I have an attic exhaust fan that recently failed. That isn’t the problem as it has a lifetime warranty. The replacement is installed and I need to know status if ON or OFF. I had a SmartThings multisensor on it prior and it failed to last very long, as the battery was dead in a short time. I tried soldering on a USB power supply and it worked but the sensor itself failed. Is there any other solution that has a real long battery life, and is more robust?
What are you trying to detect from it?
Using a multi sensor are you using the vibration? Or the Contact Sensor somehow?
I would use a Smart Plug that has energy monitoring (Iris Smart Plug) and plug the Attic Fan into it.
Typically there’s a switch that the fan gets it power from. Install an outlet off the load (think lamp that gets turned on by a switch), then install a cord onto the fan.
Created Virtual Switch
Use webCoRE to say:
If power rises above xxx Watts
Then using switch
Not 100% sure I’m following you. So, the fan gets turned on by a switch…why not change that switch into a smart switch. Bing, bang, boom…you’re done.
Of does the switch control the fan power on but then a thermostat or humidity sensor actually turns the fan on to exhaust?
are you talking about a whole house fan or an attic soffit fan?
I might have a solution…
This an automatic attic exhaust. Goes on by heat or humidity. The switch is always on. That is why I used the multisensor that has a vibration sensor.
If you have a spare smart relay laying around you could do this… connect an air reed switch to the fan, run wires down to air conditioned parts of the house, connect the smart relay. When the fan turns on it will close the air reed switch. That closes the circuit and triggers the smart relay, thus telling ST that the fan is on.
I would use an energy monitoring device. Like this:
You would wire the actual fan power into this first. This has energy monitoring in ST.
Ryan, I am using two now for my washer and dryer. But being an electrician I have to follow local electrical codes. Using an Attic exhaust fan via a plug isn’t allowed. Yes I could remove the plugs on the end and put it into the electrical box, but that wouldn’t allow the signal to pass. And having it outside the box violates the code. Also, plastic boxes in attics is also a violation. If, it was an independent circuit not feeding anything else I could place that below the ceiling in a plastic box. But it is and re-routing would be very hard. My attic space at the peak where the cable is accessible is twenty feet high. I gave up climbing many years ago. That is also why I stopped using the sensors on the fan as it is way too high a climb. I just thought about something, isn’t there a switch that reads power? I thought I read it somewhere.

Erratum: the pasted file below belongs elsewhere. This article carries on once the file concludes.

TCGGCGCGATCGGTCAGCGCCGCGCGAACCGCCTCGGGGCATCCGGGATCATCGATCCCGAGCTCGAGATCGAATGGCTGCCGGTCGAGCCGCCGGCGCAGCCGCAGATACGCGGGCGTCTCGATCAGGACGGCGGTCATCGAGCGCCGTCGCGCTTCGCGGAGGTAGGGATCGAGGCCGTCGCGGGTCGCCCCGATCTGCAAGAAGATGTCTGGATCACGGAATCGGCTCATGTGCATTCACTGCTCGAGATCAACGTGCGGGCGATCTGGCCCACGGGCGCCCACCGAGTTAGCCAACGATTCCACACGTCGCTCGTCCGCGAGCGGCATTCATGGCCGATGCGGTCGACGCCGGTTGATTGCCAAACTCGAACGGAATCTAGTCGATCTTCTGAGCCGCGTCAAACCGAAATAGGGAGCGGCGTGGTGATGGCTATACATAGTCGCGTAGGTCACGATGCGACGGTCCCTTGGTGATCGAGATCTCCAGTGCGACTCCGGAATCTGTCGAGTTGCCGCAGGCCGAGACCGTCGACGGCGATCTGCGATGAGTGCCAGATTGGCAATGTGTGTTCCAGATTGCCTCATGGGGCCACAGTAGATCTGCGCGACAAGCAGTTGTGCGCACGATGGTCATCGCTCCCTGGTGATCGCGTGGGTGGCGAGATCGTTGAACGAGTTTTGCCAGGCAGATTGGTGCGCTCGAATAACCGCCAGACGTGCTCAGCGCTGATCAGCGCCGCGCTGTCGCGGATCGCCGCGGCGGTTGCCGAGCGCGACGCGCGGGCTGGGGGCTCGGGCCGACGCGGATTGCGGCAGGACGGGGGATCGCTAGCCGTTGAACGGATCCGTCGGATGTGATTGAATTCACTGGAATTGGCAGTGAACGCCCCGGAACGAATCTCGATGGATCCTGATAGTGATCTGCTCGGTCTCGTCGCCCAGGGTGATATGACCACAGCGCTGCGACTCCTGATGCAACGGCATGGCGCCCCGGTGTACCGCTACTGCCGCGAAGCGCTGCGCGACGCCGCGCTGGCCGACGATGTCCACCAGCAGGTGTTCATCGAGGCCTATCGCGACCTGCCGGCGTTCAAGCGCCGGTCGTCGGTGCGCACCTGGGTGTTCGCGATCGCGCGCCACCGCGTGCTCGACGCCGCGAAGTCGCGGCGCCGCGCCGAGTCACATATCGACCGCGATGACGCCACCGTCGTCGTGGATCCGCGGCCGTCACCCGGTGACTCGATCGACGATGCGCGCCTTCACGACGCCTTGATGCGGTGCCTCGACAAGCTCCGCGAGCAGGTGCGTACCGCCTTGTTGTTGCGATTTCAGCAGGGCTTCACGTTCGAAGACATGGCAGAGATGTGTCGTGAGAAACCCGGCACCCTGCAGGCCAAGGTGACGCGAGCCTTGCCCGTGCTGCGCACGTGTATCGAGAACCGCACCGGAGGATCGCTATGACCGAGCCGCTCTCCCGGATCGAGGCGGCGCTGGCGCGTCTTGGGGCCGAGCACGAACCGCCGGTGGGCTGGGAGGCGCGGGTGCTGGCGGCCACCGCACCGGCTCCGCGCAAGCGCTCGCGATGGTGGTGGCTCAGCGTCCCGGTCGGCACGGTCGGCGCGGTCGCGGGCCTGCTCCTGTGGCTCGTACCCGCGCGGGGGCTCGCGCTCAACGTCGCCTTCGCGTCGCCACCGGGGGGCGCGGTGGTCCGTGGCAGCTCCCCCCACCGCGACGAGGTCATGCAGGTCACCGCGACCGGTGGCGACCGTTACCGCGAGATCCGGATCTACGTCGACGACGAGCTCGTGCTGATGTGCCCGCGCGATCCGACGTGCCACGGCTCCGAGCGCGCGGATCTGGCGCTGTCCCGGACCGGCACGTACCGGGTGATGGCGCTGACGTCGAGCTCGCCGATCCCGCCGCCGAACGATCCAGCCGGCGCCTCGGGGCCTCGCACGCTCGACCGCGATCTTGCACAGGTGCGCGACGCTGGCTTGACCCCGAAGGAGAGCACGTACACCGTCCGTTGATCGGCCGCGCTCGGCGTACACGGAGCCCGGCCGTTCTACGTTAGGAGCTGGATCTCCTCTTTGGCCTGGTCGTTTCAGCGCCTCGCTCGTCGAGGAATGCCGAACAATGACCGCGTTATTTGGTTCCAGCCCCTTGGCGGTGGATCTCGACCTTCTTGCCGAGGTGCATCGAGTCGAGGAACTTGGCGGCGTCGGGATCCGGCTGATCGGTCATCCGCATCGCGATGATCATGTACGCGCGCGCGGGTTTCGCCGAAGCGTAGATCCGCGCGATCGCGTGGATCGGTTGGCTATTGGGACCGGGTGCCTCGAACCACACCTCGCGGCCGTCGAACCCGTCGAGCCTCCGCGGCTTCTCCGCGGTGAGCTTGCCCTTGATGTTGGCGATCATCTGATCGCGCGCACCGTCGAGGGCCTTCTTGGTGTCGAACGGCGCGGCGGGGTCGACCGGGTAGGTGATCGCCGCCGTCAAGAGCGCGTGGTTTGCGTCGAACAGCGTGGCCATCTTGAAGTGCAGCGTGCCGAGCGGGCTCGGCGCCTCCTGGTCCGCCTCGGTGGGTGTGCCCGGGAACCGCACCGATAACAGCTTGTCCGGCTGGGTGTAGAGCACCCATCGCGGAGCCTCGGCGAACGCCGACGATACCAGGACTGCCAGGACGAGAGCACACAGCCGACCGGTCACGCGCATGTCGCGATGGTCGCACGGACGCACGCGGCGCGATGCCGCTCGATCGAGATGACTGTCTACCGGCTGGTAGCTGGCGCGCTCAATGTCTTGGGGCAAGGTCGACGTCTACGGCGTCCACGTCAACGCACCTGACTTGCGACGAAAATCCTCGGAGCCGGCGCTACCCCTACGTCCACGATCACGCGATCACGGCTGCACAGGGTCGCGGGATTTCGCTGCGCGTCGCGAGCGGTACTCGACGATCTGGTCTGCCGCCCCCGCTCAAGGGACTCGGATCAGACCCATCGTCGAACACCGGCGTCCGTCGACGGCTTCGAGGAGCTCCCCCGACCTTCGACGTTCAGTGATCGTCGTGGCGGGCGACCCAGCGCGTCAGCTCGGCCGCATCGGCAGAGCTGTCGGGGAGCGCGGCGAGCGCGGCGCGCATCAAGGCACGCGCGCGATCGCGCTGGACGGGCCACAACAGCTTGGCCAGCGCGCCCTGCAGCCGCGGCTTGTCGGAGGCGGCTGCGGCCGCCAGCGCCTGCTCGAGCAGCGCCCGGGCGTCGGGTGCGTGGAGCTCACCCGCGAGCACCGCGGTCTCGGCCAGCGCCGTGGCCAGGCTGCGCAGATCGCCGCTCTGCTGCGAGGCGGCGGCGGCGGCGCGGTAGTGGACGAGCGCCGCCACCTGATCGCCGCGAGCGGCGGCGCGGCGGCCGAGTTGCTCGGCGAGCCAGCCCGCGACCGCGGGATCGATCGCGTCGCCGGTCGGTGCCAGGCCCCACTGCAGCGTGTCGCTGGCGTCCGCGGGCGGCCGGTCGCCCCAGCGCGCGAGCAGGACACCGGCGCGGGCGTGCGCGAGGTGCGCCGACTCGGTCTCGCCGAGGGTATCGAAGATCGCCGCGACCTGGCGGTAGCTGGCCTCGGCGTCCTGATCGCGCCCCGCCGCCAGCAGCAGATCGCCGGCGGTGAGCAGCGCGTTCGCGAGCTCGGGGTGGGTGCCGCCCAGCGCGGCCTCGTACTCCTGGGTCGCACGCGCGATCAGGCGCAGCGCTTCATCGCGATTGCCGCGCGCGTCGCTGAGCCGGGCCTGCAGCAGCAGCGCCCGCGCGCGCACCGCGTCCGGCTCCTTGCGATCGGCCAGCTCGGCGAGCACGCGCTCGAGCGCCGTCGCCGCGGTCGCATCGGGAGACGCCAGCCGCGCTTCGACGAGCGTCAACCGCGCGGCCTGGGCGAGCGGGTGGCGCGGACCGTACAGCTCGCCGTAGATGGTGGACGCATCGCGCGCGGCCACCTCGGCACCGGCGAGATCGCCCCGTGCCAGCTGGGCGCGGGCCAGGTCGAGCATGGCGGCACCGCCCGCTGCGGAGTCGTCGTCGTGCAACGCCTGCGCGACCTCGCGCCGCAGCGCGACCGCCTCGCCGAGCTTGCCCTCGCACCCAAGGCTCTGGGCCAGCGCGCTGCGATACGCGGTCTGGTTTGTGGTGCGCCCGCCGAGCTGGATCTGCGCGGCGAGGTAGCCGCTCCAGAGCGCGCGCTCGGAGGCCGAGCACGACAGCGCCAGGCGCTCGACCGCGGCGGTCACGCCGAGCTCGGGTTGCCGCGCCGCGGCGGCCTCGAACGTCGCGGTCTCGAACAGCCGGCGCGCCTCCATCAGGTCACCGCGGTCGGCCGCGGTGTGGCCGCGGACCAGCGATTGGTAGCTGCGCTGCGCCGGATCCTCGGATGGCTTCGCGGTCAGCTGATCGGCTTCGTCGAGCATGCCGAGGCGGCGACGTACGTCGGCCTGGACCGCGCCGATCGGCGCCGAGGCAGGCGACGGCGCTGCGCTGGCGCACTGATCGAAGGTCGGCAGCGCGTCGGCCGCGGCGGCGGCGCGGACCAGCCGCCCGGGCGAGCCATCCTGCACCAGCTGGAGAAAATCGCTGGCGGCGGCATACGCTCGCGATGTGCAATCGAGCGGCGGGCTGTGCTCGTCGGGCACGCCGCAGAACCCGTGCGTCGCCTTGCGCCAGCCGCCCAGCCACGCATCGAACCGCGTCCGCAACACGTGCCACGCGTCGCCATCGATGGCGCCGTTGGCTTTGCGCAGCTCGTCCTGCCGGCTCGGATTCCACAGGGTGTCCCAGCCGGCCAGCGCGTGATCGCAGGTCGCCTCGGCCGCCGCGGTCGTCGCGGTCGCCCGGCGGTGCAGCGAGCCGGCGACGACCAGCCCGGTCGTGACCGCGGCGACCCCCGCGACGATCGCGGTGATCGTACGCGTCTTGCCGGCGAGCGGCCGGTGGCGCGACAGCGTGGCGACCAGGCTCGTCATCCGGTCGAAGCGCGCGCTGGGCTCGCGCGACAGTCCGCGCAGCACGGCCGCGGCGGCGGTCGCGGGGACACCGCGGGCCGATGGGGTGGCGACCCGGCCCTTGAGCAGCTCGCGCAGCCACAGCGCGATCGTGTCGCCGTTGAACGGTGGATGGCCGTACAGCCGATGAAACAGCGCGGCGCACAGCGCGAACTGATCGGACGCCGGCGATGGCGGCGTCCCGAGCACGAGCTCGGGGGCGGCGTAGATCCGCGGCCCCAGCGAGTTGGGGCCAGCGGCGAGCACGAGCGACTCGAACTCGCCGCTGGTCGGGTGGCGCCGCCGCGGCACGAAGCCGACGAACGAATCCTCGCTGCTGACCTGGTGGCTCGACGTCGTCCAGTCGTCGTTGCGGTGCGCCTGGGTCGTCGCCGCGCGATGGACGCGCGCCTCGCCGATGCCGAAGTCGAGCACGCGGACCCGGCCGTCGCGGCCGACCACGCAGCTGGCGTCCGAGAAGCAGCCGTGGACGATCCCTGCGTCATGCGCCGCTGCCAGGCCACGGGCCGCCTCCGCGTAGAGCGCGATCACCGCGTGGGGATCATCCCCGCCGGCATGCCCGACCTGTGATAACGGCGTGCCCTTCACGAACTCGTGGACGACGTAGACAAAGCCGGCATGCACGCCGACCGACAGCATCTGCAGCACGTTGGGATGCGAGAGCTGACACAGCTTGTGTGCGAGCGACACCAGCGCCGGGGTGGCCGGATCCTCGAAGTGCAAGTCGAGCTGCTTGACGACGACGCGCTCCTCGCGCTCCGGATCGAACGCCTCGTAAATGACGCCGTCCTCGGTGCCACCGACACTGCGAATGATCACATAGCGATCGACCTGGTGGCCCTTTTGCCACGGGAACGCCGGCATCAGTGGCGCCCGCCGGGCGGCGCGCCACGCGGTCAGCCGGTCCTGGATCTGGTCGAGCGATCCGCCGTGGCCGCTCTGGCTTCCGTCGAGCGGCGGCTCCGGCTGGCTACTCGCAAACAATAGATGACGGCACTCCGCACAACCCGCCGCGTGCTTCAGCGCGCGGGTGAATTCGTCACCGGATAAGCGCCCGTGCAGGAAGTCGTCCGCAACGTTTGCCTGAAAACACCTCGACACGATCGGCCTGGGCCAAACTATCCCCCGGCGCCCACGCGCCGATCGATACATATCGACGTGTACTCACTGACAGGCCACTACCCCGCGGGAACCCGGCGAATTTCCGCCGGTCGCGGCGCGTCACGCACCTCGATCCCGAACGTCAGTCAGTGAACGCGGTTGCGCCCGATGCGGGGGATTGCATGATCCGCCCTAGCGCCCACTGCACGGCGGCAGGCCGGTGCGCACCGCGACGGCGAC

Enerwave ZW15SM-PLUS Z-Wave Plus Wireless Switch with Smart Meter Energy Monitor.
I have not used this but it appears to be what you asked about.
Where are you located? I just added a box in my attic and did a LOT of research before I did and never saw that mentioned anywhere.
Every state, every county, every city… they all have something different in the code. Why do you think it takes so long to build something… 2 days for a team to build a 2 story house, 2 days to wire it, 2 days to plumb it, a day to dry wall, and another 2 days to finish everything else… but it takes 6 months because you’re always fixing code violations which change with the inspector’s mood…
oh sorry… I got distracted… I have plastic boxes in my attic too.
I’ve used a current sensing relay along with ST_anything (although you could use a EcoLink contact sensor too) to do this with my non-smart garage heater. Wrap the fans hot lead around the current sensor. Used the same on my furnace fan to know when it was running before I got my EcoBee also.
They are relatively cheap and reliable sensors if all you need is on/off.
Yes there is National Electrical code and that is the foundation, then city codes and state codes come on top of those. So many times the local code is more stringent than the National code. Many local codes are suited to conditions in that area either environmental, or just for safety reasons. I gave up when I worked in NYC as there are codes up the kazoo. There is NYC code, then Port Authority Code then Amtrak code. So some jobs are codes on top of codes. The Port Authority even had their own color code for wires.
I am a little confused! I won’t be using ST anything too involved. So what device works and how?
Okay…but you didn’t answer my question and you don’t have to but I couldn’t find anything in the NEC about plastic boxes in an attic. Do you have a link or something to where you found that regulation? There’s been a lot of talk about code but no one’s shown me one that says that yet. Thanks.
My house. My code… lol
See, when you say “violation” that implies something stronger than your personal preference. Thanks for clarifying that you were completely pulling that out of thin air.
Since my home is BX NOT Romex you must use metal boxes. That is in the National Electrical Code, look it up.
A current sensing relay just clicks on and off when it detects some amount of current. Need to find out how much current your fan draws and then make sure you get a current sensing relay that can detect that level or lower. And all it will do is open and close a relay which you could then use the output of on a cheap ecolink contact sensor since they have external input terminals on them. I can’t imagine a small current sensor relay being more than $20 and I’m pretty sure that you get the EcoLinks around that too.
OK I get your idea. Now to get up to the unit to see the draw as the cable isn’t down low and accessible. I wonder if there is an adjustable current sensing relay.